The problem appeared on the 2013 SJCNY High School Programming Contest. It was the last question in the set of problems and no team produced a correct answer during the 2.5 hours they had to work on it. Shortest solution that can handle the full range of inputs with a reasonable run time (say under 2 minutes on a Pentium i5) wins.


Ryan’s mom gave him a vase with a cherished inscription on it, which he often places on his window ledge. He is moving into a high rise apartment complex and wants to make sure that if the vase falls off the ledge, it won’t break. So he plans to purchase several identical vases and drop them out of the window to determine the highest floor he can live on without the vase breaking should it fall off the window ledge. Time is short, so Ryan would like to minimize the number of drops he has to make.

Suppose that one vase was purchased and the building was 100 stories. If it was dropped out of the first floor window and broke, Ryan would live on the first floor. However if it did not break, it would have to be dropped from all subsequent floors until it broke. So the worst case minimum number of drops for one vase (V=1) and an N story building is always N drops. It turns out that if Ryan’s drop scheme is used, the worst case minimum number of drops falls off rapidly as the number of vases increases. For example, only 14 drops are required (worst case) for a 100 story building if two (V = 2) vases are used, and the worst case number of drops decreases to 9 if three vases are used.

Your task is to discover the optimum drop algorithm, and then code it into a program to determine the minimum number of drops (worst case) given the number of vases Ryan purchased, V, and the number of floors in the building, N. Assume that if a vase is dropped and it does not break, it can be reused.

Inputs: (from a text file) The first line of input contains the number of cases to consider. This will be followed by one line of input per case. Each line will contain two integers: the number of vases Ryan purchased, V, followed by the number of stories in the building, N. N < 1500 and V < 200

Output: (to console) There will be one line of output per case, which will contain the minimum number of drops, worst case.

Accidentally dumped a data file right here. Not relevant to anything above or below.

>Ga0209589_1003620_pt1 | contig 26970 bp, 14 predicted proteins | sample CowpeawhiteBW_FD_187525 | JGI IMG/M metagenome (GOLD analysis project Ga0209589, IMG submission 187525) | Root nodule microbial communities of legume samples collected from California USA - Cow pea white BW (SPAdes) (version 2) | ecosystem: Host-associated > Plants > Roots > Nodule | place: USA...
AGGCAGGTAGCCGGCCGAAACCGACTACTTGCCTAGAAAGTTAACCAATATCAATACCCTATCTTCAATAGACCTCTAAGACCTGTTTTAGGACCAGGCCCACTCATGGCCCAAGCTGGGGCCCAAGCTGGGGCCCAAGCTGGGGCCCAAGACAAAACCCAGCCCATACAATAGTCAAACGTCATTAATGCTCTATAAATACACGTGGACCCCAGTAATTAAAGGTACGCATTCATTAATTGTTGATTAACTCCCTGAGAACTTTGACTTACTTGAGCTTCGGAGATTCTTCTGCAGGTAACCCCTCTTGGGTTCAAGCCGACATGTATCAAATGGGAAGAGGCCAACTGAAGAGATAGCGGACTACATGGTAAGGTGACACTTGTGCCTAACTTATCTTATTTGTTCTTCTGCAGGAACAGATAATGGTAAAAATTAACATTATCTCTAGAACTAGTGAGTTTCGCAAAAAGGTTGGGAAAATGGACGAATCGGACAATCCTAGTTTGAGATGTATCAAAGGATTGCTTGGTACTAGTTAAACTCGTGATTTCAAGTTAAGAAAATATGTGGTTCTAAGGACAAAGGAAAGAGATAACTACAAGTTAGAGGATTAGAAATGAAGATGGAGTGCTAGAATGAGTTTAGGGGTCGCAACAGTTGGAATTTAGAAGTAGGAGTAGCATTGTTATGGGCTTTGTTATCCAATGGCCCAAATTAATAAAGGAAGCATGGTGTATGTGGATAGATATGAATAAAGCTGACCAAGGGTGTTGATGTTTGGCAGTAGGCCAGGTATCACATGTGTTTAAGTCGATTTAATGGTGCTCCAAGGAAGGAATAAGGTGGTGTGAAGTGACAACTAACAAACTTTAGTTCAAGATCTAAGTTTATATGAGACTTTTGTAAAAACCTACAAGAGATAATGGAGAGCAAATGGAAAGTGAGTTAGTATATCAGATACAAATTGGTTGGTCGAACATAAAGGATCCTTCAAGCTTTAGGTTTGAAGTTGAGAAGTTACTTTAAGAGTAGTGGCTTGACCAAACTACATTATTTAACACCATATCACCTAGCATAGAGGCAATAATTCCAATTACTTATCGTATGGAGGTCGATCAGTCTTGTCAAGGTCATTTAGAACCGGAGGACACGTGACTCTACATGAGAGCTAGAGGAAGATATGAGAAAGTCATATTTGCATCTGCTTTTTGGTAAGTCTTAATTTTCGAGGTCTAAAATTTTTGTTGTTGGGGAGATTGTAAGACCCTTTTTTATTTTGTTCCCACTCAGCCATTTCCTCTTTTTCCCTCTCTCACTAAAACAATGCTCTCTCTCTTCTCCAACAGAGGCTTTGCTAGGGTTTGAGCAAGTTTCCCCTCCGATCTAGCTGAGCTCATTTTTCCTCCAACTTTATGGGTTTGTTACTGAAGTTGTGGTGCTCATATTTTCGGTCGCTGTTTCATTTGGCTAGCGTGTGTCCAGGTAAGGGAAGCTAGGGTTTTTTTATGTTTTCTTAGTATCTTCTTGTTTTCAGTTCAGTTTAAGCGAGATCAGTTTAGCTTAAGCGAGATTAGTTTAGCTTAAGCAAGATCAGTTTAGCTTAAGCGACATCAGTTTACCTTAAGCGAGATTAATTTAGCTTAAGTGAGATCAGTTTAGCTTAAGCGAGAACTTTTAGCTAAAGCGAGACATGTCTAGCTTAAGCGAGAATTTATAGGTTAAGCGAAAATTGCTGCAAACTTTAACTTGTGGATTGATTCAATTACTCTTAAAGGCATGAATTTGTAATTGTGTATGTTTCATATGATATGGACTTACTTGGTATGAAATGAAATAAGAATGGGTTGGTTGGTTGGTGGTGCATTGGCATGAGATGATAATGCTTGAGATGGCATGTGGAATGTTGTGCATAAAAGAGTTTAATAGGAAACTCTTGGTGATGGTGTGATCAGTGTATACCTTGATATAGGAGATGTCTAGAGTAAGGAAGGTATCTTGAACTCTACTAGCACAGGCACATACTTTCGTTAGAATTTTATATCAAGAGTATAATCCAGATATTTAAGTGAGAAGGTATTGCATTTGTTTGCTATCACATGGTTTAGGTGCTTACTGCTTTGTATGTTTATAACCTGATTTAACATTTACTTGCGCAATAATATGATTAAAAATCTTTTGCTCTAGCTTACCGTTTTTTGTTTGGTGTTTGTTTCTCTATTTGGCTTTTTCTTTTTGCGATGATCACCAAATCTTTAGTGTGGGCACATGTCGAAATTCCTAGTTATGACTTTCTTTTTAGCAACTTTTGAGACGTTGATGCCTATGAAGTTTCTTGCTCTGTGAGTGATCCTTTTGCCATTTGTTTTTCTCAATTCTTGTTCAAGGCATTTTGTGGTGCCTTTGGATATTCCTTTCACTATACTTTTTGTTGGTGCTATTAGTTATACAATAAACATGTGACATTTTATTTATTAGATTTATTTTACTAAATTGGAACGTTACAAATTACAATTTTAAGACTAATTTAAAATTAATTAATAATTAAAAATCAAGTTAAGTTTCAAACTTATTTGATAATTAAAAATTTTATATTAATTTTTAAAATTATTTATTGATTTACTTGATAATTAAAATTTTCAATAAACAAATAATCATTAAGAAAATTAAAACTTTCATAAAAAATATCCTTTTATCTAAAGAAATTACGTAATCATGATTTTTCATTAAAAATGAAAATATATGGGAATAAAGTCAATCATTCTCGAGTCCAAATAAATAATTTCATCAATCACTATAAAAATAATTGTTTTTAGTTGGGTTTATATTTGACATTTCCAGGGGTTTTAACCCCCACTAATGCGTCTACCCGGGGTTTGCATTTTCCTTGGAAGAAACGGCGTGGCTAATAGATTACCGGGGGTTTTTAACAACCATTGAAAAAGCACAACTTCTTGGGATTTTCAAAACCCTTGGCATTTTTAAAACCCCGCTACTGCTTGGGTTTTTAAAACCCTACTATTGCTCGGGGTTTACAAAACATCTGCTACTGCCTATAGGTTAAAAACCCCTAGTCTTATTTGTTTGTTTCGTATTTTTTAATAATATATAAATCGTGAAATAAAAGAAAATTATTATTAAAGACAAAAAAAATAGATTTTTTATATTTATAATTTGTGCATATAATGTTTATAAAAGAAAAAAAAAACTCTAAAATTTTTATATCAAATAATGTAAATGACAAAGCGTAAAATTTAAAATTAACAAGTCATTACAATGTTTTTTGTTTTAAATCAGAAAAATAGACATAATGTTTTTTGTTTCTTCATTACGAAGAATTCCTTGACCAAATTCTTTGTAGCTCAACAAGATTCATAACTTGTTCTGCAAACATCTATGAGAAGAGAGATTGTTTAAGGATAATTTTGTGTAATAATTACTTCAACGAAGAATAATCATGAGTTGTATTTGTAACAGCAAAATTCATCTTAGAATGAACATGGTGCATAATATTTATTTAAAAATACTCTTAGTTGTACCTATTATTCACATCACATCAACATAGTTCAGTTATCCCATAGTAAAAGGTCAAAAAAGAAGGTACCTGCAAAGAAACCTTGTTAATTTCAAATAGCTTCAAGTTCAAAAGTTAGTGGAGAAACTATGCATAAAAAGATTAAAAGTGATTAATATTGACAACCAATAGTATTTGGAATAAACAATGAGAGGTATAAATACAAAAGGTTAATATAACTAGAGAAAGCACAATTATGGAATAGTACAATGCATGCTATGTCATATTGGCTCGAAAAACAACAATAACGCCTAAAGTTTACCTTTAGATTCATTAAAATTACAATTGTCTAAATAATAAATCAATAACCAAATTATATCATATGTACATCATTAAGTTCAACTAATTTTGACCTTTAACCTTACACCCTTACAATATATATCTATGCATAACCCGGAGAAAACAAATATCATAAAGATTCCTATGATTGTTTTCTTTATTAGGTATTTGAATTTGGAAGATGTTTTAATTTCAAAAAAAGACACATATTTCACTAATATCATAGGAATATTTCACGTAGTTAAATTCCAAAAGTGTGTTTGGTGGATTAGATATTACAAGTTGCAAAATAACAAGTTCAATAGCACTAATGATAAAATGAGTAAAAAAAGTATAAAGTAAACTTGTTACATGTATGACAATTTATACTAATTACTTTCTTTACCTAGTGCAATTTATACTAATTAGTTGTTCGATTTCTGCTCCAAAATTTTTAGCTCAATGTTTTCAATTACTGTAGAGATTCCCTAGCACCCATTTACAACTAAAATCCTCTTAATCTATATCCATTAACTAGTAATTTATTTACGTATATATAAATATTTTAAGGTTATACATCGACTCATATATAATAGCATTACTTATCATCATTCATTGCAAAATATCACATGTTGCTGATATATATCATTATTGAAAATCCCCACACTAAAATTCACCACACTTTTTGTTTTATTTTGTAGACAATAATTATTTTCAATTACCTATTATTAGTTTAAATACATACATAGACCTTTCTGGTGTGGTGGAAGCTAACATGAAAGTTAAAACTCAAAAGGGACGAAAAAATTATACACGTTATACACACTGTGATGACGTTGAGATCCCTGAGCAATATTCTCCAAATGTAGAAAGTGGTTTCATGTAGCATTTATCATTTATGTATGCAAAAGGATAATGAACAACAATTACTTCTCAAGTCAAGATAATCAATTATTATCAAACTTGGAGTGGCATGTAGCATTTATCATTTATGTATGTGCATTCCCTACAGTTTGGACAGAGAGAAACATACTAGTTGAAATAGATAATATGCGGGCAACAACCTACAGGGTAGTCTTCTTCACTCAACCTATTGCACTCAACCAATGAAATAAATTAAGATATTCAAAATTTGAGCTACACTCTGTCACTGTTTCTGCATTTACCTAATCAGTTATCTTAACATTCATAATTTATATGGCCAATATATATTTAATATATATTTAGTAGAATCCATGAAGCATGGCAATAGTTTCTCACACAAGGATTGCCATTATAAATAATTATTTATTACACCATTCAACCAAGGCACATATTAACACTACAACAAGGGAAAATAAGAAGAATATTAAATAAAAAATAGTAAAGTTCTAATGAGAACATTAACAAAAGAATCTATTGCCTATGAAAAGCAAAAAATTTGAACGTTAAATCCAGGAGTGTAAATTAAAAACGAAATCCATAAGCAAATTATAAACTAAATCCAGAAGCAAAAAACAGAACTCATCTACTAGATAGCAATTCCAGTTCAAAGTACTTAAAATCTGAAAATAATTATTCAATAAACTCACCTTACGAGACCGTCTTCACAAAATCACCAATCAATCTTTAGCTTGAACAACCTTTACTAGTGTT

Sample Input

   2 10 
   2 100 
   3 100 
   25 900 
   5 100 

Sample Output (1 for each input)

  • 3
    \$\begingroup\$ This is a site for hosting contests, not really a site for discussing contests. You need some way to decide a winner. Since the puzzle is fairly well known and the optimal solution is quite simple, I suspect that the best one would be code-golf: the shortest code wins. But in that case you need to clarify whether you require submissions to be programs which read from stdin and write to stdout or whether they can be functions or even blocks of code which assume the input in certain variables and leave the output in others. \$\endgroup\$ Commented Jul 24, 2014 at 21:35
  • \$\begingroup\$ I will edit the question. This is a well known problem? Can you provide some references? \$\endgroup\$
    – Thorn
    Commented Jul 24, 2014 at 21:52
  • \$\begingroup\$ stackoverflow.com/q/3974077/573420 , acm.timus.ru/problem.aspx?space=1&num=1223 , code.google.com/codejam/contest/dashboard?c=32003#s=p2 , stackoverflow.com/q/4699067/573420 (ah, that's where I saw this before. I knew I remembered solving it) \$\endgroup\$ Commented Jul 24, 2014 at 21:57
  • \$\begingroup\$ Excellent. Thank you for the reference. I would say that the problem with 2 vases (or cats or eggs) is well known, but the generalization is less common. In any case, you gave a nice solution on SO. It looks like all solutions I've seen followed by solution path of first computing the maximal floor for a given number of vases and drops. \$\endgroup\$
    – Thorn
    Commented Jul 24, 2014 at 22:06
  • \$\begingroup\$ I think the answer is the regular r-polytopic number, where n=vases and r=drops, with the lowest r, whose value is greater than the number of floors. mathworld.wolfram.com/FigurateNumber.html \$\endgroup\$
    – isaacg
    Commented Jul 24, 2014 at 22:27

1 Answer 1


I solved this in excel, as my work machine doesn't have any languages on it. obviously the input/output part doesn't quite match the question... so psuedocode answer :


Array Heights[200][1500]

for v = 1 to 200
  Heights[v][1] = 1
for d = 1 to 1500
  Heights[1][d] = d
for d = 2 to 200
  for d = 2 to 1500
    Heights[v][d] = Heights[v-1][d-1] + Heights[v][d-1] + 1

'Heights' now contains all the answers within range. (sort of)


for each input (V,N) :
d = 1
while (d <= 1500) and (Heights[V][d] < N)
print d

A few notes:

  • if speed is vital the search in the 'solution' part can be replaced with a binary search
  • because of the 1500 limit on floors, you never need to consider more than 11 vases. (in fact if V > log2(N+1), then answer is just round up log2(N+1) ) ((ie binary vase drop search))
  • There is slight ambiguity in the question regarding the first floor. It says 'if it breaks on the 1st floor, he will live on the 1st floor' which leads to 'if it breaks on the 2nd floor, he will live on the 1st floor regardless of whether or not it breaks on the 1st'...

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